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NAME    [Toc]    [Back]

       fsck, ufs_fsck - Check and repair UFS file systems

SYNOPSIS    [Toc]    [Back]

       /usr/sbin/fsck [fs_options] [filesystem...]

OPTIONS    [Toc]    [Back]

       The  following  options  are interpreted by fsck: Uses the
       specified block number as the super  block  for  the  file
       system.  Block  32  is  usually  an alternate super block.
       Converts UFS Version 4 back to UFS Version 3. When you use
       the  -B  option on a UFS Version 4 file system, it will be
       marked as a Version 3 file system if there are no files or
       directories with more than 32767 hardlinks or 32765 subdirectories.
  If the file  system  is  in  the  old  (static
       table) format, this option converts it to the new (dynamic
       table) format. If the file system is in  the  new  format,
       this  option  converts it to the old format, provided that
       the old format can support the file system  configuration.
       In  interactive mode, fsck lists the direction of the conversion
 and asks if the conversion should be done. If  you
       answer  "no,"  no  further operations are done on the file
       system. If the -p option is specified,  the  direction  of
       the  conversion  is listed and the conversion is performed
       without user interaction if possible. The -p option should
       be used if all the file systems are being converted simultaneously.
 The format of a file system can  be  determined
       from  the  first  line  of output from the dumpfs command.
       Forces fsck to check the root file system, even  when  the
       file  system  is mounted as writable. Use this option with
       caution, because running fsck on a mounted root file  system
  can  cause its files to become out of synchronization
       with running system data.  If the problem occurs, the fsck
       program  displays  a  message  recommending you reboot the
       system.  Limits the number of parallel checks to the  number
  specified.   By  default,  the limit is the number of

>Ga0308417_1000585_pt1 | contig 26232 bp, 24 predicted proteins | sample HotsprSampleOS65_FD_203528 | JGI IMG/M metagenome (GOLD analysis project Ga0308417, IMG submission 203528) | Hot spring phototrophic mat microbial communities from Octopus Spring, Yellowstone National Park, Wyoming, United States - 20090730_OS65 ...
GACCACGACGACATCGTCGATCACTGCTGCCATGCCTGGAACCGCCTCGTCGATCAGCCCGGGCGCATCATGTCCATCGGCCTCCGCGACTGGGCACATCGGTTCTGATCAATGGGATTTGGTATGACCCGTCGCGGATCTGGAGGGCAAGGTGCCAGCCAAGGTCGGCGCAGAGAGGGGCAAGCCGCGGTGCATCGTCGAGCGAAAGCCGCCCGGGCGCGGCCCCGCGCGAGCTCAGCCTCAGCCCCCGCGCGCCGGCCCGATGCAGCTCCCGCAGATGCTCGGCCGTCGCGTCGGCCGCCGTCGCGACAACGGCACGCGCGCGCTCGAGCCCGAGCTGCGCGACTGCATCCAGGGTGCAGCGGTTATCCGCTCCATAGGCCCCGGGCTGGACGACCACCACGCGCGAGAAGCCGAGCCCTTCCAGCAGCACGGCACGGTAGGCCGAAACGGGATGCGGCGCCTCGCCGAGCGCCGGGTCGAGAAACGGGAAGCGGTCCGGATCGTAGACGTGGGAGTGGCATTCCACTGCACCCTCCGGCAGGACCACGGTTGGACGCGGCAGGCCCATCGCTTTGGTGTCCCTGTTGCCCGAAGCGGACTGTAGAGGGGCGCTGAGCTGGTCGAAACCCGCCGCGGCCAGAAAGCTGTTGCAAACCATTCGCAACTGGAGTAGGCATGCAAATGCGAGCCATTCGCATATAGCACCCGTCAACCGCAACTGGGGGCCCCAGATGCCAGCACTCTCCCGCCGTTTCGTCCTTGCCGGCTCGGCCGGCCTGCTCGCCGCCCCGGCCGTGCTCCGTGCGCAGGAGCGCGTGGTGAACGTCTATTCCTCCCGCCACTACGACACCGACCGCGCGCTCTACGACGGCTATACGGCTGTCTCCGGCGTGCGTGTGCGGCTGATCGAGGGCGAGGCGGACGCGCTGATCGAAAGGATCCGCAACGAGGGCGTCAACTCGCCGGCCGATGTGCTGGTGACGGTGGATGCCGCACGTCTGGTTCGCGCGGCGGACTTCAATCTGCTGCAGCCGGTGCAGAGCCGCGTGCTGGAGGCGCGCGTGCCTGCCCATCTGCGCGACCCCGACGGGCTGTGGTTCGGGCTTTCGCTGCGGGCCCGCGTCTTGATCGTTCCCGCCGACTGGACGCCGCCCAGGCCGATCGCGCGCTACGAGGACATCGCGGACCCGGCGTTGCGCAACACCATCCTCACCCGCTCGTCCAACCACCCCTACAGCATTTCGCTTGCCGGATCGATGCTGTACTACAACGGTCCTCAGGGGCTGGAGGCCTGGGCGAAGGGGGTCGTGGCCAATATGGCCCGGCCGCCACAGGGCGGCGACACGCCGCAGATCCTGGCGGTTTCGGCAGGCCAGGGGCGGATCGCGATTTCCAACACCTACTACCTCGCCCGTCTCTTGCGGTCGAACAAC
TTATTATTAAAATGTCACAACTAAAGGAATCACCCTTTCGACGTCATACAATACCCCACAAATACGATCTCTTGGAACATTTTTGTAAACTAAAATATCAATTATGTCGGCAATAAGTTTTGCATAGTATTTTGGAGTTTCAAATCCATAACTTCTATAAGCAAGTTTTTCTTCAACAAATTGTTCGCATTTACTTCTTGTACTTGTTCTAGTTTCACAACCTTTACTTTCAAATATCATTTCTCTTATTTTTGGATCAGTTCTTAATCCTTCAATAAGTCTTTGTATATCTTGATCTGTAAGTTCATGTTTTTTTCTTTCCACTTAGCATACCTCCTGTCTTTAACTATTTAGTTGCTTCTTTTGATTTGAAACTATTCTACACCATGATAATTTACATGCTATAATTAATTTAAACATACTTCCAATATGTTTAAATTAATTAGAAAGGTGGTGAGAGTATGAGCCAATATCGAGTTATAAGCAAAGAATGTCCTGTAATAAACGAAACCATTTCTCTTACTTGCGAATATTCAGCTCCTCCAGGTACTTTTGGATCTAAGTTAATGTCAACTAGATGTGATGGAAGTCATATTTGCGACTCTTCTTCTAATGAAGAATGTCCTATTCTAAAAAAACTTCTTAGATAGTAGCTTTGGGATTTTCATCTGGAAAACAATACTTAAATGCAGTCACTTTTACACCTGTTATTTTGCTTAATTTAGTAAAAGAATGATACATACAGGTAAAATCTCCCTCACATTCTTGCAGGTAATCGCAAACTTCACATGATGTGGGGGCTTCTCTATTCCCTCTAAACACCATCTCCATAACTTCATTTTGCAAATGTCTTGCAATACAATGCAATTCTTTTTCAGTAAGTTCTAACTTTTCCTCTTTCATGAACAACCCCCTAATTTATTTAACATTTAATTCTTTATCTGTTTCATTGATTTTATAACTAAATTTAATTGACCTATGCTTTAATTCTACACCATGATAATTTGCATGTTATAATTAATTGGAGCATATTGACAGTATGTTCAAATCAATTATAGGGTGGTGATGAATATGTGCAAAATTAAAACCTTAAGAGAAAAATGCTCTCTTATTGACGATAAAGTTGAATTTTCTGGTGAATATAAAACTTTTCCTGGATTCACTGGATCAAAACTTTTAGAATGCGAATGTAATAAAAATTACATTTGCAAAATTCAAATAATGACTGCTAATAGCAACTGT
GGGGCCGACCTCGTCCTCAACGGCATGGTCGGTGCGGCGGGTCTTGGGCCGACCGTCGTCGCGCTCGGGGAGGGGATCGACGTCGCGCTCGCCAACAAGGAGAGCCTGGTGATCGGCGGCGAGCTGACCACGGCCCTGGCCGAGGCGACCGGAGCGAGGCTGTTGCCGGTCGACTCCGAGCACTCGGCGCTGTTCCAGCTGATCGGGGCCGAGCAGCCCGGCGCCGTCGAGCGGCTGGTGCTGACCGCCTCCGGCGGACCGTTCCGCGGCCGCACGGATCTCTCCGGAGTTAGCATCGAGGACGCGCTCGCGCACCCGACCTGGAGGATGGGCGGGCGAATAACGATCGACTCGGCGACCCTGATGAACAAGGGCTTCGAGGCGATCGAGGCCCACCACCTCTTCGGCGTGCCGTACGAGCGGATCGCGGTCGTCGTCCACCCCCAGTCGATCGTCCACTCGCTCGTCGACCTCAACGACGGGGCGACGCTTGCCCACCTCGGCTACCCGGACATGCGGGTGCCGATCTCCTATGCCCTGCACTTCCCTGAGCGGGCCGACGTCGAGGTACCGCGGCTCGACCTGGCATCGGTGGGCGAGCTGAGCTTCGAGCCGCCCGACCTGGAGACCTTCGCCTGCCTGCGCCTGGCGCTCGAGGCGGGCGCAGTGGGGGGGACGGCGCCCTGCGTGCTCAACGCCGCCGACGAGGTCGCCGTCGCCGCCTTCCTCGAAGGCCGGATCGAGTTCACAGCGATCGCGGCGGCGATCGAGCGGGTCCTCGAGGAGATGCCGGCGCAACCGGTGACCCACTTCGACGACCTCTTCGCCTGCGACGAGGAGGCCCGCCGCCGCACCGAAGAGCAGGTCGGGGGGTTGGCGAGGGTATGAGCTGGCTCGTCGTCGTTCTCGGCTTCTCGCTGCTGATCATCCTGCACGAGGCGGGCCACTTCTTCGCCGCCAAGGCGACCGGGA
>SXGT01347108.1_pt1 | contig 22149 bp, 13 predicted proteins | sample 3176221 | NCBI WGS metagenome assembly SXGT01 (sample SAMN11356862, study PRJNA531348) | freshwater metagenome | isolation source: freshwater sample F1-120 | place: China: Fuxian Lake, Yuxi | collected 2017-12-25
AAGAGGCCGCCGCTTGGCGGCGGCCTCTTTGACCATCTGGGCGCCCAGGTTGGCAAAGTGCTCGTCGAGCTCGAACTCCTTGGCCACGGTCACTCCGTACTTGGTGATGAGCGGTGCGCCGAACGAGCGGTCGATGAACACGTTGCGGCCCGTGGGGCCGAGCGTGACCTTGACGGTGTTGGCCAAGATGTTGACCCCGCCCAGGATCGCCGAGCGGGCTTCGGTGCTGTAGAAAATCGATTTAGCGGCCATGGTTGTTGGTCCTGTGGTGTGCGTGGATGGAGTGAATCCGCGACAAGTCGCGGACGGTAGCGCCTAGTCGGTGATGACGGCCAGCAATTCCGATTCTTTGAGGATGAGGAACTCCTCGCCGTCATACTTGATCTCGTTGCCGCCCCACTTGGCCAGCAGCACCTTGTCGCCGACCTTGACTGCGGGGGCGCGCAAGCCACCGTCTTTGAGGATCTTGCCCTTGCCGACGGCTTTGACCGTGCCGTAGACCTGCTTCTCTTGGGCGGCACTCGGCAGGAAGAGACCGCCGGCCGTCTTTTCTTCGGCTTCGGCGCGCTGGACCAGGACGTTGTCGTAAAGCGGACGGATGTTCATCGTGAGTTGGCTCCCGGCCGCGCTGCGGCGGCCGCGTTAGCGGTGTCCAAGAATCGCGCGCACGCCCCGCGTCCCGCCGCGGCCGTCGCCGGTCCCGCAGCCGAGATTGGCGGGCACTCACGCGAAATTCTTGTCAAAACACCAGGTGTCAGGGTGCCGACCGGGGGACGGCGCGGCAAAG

disks running one process per disk.  If a smaller limit is
       given,  the  disks  are  checked  using a round robin-type
       schedule, one file system at a time.  Uses the mode specified
  in octal as the permission bits to use when creating
       the lost+found directory rather than the default  777.  In
       particular,  systems  that  do not want to have lost files
       accessible by all users on the system should  use  a  more
       restrictive set of permissions, such as 700.  Answers "no"
       to all the prompts except for the "CONTINUE?" prompt.  The
       option  does  not write to the lost+found file in the file
       system.  If you do not have write permission on  the  file
       system,  fsck  defaults  to the behavior of the -n option.
       Causes fsck to unconditionally check the file system  even
       if  the  file system's clean byte is set.  That is, a file
       system is checked even if it has been  unmounted  cleanly.
       Noninteractively corrects the following file system inconsistencies:
 unreferenced inodes,  link  counts  in  inodes
       that are too large, missing blocks in the free map, blocks
       in the free map that are also in files, and  wrong  counts
       in  the super-block.  Causes more extensive messages to be
       displayed during the file system  checks  (verbose  mode).
       Answers  "yes"  to  all the prompts. This option should be
       used with caution because the integrity of the file system
       data  can  be  corrupted  by  answering  "yes"  to all the

DESCRIPTION    [Toc]    [Back]